Hondas outnumbered Chevrolets in the Firestone fast six four to two, but Team Penske’s Josef Newgarden with the clock having run out, beat Takuma Sato’s time by one tenth of a second to take his 16th IndyCar Series career pole and earn back to back poles at Belle Isle Park in Detroit with a lap time of 1.15.2153.
Speaking to NBC’s Marty Snider, Newgarden said: “I was about hitting the wall every lap, or every corner I should say. That was a good pole.”
Newgarden was the sole Penske driver to make the Firestone fast six and becomes the seventh different pole winner in seven races so far in this year’s championship. Newgarden said the bigger challenge for them is to convert the pole into a win on Sunday, something they have yet to do at Belle Isle although he did win the first of two 2019 races after starting second.
The fast six was all about the smaller teams as all four of the Daly Coyne Racing and Meyer Shank Racing cars made the fast six. Rookie David Malukas continued his strong performance for Dale Coyne Racing from practice to top the opening session of qualifying in group two and topped the charts again halfway through the fast 12 session with a time that put in him in the fast six for the very first time.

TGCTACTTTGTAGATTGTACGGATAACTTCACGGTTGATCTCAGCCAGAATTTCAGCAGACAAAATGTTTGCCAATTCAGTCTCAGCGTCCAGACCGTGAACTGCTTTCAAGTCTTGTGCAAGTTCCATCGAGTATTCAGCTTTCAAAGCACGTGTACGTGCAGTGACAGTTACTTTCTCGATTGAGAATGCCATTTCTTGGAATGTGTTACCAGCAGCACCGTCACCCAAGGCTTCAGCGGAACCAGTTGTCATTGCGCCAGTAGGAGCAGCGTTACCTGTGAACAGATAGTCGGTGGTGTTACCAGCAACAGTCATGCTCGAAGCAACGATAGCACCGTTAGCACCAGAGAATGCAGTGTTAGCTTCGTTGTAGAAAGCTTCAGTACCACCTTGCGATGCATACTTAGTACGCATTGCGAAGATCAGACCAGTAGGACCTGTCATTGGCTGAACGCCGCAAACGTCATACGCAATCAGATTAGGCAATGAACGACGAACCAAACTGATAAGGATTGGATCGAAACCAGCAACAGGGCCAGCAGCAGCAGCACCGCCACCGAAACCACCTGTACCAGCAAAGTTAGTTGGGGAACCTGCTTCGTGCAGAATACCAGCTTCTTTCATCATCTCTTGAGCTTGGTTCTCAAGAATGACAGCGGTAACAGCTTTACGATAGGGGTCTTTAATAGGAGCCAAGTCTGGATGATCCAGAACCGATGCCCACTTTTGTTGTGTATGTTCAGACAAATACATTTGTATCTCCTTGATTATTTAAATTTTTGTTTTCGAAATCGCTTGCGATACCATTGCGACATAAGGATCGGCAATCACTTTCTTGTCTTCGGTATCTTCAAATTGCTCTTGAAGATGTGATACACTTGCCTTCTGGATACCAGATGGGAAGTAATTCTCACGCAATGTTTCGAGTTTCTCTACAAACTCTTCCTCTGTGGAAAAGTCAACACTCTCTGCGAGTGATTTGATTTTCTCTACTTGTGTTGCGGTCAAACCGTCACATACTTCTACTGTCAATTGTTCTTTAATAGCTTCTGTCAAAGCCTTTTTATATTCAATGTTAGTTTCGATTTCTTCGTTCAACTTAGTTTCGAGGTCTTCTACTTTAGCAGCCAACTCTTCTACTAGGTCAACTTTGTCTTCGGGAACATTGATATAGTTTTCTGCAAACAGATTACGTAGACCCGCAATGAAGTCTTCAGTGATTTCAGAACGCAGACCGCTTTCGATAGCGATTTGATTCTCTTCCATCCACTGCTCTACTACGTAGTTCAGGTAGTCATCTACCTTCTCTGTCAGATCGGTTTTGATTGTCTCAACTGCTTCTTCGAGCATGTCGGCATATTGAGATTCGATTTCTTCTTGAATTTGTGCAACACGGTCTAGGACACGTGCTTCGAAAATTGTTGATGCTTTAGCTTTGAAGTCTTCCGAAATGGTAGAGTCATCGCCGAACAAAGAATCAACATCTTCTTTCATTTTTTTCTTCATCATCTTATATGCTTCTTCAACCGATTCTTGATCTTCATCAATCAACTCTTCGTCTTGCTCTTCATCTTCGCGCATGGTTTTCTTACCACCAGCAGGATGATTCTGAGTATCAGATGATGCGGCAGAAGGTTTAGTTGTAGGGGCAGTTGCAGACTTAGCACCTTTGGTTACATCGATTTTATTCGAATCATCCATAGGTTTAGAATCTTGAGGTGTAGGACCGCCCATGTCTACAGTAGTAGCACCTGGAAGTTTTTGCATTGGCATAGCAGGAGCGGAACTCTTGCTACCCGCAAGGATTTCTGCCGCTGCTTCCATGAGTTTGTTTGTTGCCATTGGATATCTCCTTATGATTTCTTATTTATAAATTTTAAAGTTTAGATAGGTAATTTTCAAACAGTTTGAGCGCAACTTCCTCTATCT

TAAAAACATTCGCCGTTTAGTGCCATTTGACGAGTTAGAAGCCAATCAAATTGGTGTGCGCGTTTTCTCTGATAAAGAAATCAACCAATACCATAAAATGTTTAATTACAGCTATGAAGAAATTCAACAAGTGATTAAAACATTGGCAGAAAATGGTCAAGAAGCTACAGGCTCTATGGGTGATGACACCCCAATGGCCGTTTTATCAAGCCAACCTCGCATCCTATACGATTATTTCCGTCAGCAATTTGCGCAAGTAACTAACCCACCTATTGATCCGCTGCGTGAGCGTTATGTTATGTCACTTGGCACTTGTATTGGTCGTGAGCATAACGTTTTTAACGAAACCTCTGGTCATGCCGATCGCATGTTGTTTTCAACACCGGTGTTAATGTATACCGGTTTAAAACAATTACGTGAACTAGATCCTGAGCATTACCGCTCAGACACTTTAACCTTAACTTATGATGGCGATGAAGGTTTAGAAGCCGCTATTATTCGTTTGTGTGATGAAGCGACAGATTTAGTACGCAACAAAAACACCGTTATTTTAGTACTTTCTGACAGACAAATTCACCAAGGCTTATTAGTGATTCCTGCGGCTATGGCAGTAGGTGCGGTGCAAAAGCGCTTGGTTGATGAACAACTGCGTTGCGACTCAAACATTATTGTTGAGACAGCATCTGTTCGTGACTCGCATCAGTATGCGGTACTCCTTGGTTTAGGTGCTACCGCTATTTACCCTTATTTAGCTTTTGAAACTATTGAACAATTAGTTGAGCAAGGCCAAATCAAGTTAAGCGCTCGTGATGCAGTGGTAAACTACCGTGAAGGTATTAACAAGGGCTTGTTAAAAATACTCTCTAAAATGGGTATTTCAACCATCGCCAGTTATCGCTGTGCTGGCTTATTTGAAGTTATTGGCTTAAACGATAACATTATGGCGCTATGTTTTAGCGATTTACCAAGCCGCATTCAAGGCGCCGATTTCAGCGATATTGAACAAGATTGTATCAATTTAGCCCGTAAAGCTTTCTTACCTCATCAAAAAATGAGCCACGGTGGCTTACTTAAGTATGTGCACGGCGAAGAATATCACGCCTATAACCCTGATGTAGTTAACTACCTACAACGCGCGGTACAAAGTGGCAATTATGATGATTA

In the fast six, Malukas on a flying lap lost the back end in turn five and had to back out but still set a fast lap later to qualify sixth being only three tenth off fifth place Pato O’Ward. Speaking to NBC, Malukas said: “What an amazing car.”
His Dale Coyne Racing teammate Takuma Sato qualified second after an impressive run when he went to the top with a 1.15.3 with just over a minute to go in the fast six before Newgarden went faster in the final moments.
The two Meyer Shank racing cars will make up the second row with Simon Pagenaud qualifying third and Hélio Castroneves qualifying fourth.
Round one of qualifying did not go so well for Newgarden’s teammate Will Power who missed out on the fast 12 by three tenths, qualifying 16th . On one of his flying laps, he was unintentionally disrupted by the wake of Álex Palou’s car. Palou also failed to make it out of the opening session, only qualifying 18th. Power, known as the pole master, said to NBC he has still yet to figure out a way to get it done in qualifying at Belle Isle but is optimistic about his chances of getting to the front in the race once again like last year.
The disappointment continues for McLaren SP’s Felix Rosenqvist at Belle Isle as he blocked Jimmie Johnson coming out of the pits when Johnson was on a flying lap and was consequently penalized by being parked and had his time disallowed. He will now start 26th.
The fast 12 saw drivers experimenting between the primary and alternate tires as rubber was getting laid down fast and with grip lasting only for three laps on the alternate red tyres, it was uncertain which tyre compound was better to qualify with. Pagenaud topped the chart midway through the session on the primary black tyre with a 1.15.4 before Newgarden went second on sticker reds, only one tenth of Pagenaud’s time.